Mosquito spraying is planned tomorrow in parts of Beaumont as a precautionary measure following the discovery of a number of West Nile virus-carrying mosquitoes in the city, where no human infections have been reported, Riverside County health officials said.
Spraying occurred Friday in Blythe after WNV-infected mosquitoes were netted near Mayflower Park. However, no human cases have been reported in that desert community.
Now county vector control officials say they're planning to conduct anti- insect spraying in several pockets of Beaumont, including a lightly populated area around Minnesota Avenue and First Street, and a residential area along Palmer Avenue and Morris Street, which borders Calimesa.
According to the county Department of Public Health, part of a sample of 50 mosquitoes netted in the vicinity of Morris and Palmer tested positive for WNV last week.
Doug Osborn, supervising environmental health specialist for the county’s vector control program, told The Press-Enterprise that a fogger, which emits pesticide, will be mounted to the bed of a truck that will be driven through those areas.
Officials said spraying will occur between 7 p.m. and 9 p.m. Wednesday.
The Press-Enterprise also reported that Osborn said the substance’s health risks to humans are minimal, but as a precaution people might want to stay indoors and close their homes’ windows and doors Wednesday evening.
There have been two confirmed human WNV infections in Riverside County so far this year -- both in the Riverside area, health department spokesman Jose Arballo told City News Service.
The most recent case, involving a 22-year-old man, cropped up in the last few days. He is recovering at home, Arballo said. The first case was announced on Aug. 22, when a 52-year-old man was reported to be recovering from a WNV infection.
Sixty-nine cases of human infection have been reported statewide in the last few months, according to the California Department of Public Health. The largest number of cases have been concentrated in Northern California.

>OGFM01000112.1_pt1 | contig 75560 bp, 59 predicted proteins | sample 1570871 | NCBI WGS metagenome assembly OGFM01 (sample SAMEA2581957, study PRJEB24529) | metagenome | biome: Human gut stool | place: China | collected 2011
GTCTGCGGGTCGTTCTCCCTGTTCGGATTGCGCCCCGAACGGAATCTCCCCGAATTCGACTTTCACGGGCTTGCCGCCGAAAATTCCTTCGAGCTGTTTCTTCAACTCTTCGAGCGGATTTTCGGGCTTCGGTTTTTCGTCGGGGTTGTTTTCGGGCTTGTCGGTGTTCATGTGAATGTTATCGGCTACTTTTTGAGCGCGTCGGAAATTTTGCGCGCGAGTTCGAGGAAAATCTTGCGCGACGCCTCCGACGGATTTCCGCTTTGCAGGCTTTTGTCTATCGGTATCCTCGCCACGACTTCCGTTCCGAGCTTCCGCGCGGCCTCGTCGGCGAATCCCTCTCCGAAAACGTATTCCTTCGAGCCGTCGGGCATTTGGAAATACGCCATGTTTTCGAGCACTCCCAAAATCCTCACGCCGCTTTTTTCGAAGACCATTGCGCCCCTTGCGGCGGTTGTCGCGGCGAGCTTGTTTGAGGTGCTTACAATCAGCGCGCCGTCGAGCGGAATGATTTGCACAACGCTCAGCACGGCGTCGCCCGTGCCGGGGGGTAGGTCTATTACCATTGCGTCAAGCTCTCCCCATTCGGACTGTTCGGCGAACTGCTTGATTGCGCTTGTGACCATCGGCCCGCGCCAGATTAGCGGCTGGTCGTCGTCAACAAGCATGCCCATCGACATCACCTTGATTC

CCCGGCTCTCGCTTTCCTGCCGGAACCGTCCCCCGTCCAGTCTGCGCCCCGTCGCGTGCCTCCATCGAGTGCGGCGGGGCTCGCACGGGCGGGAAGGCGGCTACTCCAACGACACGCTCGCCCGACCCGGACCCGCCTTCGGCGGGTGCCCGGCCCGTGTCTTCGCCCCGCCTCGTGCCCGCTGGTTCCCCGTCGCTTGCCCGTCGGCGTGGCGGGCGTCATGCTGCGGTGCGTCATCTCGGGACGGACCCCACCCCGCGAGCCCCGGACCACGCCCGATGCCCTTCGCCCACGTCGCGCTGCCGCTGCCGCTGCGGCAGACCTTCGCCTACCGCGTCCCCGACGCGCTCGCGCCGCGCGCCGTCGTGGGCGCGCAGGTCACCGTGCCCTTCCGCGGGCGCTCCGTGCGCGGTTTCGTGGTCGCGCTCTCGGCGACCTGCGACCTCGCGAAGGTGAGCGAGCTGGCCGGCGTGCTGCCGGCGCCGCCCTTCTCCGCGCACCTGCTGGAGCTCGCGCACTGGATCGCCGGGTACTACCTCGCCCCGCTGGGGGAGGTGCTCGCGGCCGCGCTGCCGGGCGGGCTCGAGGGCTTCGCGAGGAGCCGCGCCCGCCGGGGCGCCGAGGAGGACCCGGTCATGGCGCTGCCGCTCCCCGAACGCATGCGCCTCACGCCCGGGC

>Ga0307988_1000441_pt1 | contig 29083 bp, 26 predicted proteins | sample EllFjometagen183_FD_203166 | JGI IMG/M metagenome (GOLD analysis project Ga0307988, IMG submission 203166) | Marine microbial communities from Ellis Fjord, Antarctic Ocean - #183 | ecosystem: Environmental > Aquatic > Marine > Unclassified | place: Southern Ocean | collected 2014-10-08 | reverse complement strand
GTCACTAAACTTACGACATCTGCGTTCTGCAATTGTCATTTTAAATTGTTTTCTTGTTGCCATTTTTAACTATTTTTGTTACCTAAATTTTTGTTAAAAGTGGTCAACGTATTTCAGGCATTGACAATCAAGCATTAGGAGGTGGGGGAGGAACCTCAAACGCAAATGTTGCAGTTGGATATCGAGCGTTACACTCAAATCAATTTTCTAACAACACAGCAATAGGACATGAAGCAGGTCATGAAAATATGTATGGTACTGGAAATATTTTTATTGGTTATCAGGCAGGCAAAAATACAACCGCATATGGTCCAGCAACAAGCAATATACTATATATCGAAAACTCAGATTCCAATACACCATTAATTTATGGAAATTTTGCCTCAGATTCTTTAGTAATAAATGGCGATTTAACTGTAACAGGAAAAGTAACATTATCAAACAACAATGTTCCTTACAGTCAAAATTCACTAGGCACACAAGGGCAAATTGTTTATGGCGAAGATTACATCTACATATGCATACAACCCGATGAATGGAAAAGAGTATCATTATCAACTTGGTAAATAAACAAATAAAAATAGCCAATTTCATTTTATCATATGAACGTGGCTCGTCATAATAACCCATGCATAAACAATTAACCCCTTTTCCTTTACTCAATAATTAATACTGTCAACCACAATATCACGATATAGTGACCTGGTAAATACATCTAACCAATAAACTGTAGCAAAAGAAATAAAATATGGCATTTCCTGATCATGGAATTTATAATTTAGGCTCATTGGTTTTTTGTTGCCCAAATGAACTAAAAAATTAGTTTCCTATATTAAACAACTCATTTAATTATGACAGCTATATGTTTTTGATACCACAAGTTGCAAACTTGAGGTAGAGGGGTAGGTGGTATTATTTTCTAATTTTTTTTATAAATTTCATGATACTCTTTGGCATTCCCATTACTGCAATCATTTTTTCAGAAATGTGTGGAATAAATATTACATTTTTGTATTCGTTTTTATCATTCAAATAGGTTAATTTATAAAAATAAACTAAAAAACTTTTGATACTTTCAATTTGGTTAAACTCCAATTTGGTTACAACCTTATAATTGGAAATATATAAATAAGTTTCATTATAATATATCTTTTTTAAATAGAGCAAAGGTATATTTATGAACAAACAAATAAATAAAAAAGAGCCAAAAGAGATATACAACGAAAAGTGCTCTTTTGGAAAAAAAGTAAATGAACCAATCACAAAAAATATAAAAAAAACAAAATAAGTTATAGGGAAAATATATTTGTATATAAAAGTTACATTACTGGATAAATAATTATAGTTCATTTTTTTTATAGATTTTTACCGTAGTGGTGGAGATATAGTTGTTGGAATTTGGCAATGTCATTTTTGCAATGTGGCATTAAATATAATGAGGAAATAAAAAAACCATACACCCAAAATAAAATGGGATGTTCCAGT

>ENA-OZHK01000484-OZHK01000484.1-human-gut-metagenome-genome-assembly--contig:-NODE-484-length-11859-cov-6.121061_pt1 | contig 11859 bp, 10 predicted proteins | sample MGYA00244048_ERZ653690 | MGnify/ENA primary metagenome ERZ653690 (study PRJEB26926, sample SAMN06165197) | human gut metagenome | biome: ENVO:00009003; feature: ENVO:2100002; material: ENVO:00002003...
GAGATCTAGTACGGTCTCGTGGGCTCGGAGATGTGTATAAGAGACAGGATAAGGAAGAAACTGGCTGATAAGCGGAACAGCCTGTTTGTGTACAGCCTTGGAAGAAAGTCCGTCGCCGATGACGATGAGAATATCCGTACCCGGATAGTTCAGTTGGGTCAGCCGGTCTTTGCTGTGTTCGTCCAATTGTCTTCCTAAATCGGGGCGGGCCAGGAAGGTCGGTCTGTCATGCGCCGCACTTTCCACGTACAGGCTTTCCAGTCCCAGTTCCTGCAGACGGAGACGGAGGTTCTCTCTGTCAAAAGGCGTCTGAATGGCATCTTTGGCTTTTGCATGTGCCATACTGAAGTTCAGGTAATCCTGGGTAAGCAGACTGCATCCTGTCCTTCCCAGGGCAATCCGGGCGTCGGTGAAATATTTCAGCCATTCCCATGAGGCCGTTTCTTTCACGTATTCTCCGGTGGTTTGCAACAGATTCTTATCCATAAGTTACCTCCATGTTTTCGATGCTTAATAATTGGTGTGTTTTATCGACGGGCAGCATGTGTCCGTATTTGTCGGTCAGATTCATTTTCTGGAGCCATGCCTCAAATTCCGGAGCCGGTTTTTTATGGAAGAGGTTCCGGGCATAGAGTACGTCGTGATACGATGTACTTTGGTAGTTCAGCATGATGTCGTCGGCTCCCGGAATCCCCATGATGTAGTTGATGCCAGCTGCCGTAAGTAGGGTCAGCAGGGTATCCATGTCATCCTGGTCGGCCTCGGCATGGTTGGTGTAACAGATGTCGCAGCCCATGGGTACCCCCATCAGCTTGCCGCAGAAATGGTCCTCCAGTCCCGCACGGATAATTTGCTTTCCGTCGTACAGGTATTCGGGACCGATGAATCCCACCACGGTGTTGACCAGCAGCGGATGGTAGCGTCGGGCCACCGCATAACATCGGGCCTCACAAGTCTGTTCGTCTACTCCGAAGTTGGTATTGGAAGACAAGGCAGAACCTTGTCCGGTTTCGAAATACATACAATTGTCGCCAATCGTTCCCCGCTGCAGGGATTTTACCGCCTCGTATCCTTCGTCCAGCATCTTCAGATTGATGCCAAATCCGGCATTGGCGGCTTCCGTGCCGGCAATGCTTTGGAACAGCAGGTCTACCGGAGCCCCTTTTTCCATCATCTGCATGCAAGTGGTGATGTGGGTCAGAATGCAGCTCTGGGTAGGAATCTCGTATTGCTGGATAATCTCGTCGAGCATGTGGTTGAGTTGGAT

There have been five WNV-related fatalities this year, state health officials said.
In Riverside County, 11 people were infected last year. None of them died. The last known West Nile-related fatality in the county occurred in 2008, according to health officials.
Mosquitoes typically become carriers of the virus after feeding on an infected bird and can then spread the potentially lethal strain to animals and humans.
Symptoms may never materialize, but can include fever, headache, nausea, body aches, skin rashes and swollen lymph nodes. Fatal cases are rare.
Mosquito season in Southern California generally spans the months of May through October. To reduce exposure to West Nile virus during this period, residents ae urged to take the following steps:
-- spend as little time as possible outdoors at dawn or dusk, when mosquitoes are most active;
-- wear pants and long-sleeved shirts during outdoor activity;
-- use insect repellent;
-- ensure door and window screens are fitted properly to keep bugs out; and
-- get rid of standing water, aside from pools properly treated with chemicals.
The California Department of Public Health asks anyone who finds a dead crow, raven, magpie or jaybird to call the West Nile hotline at (877) 968-2473.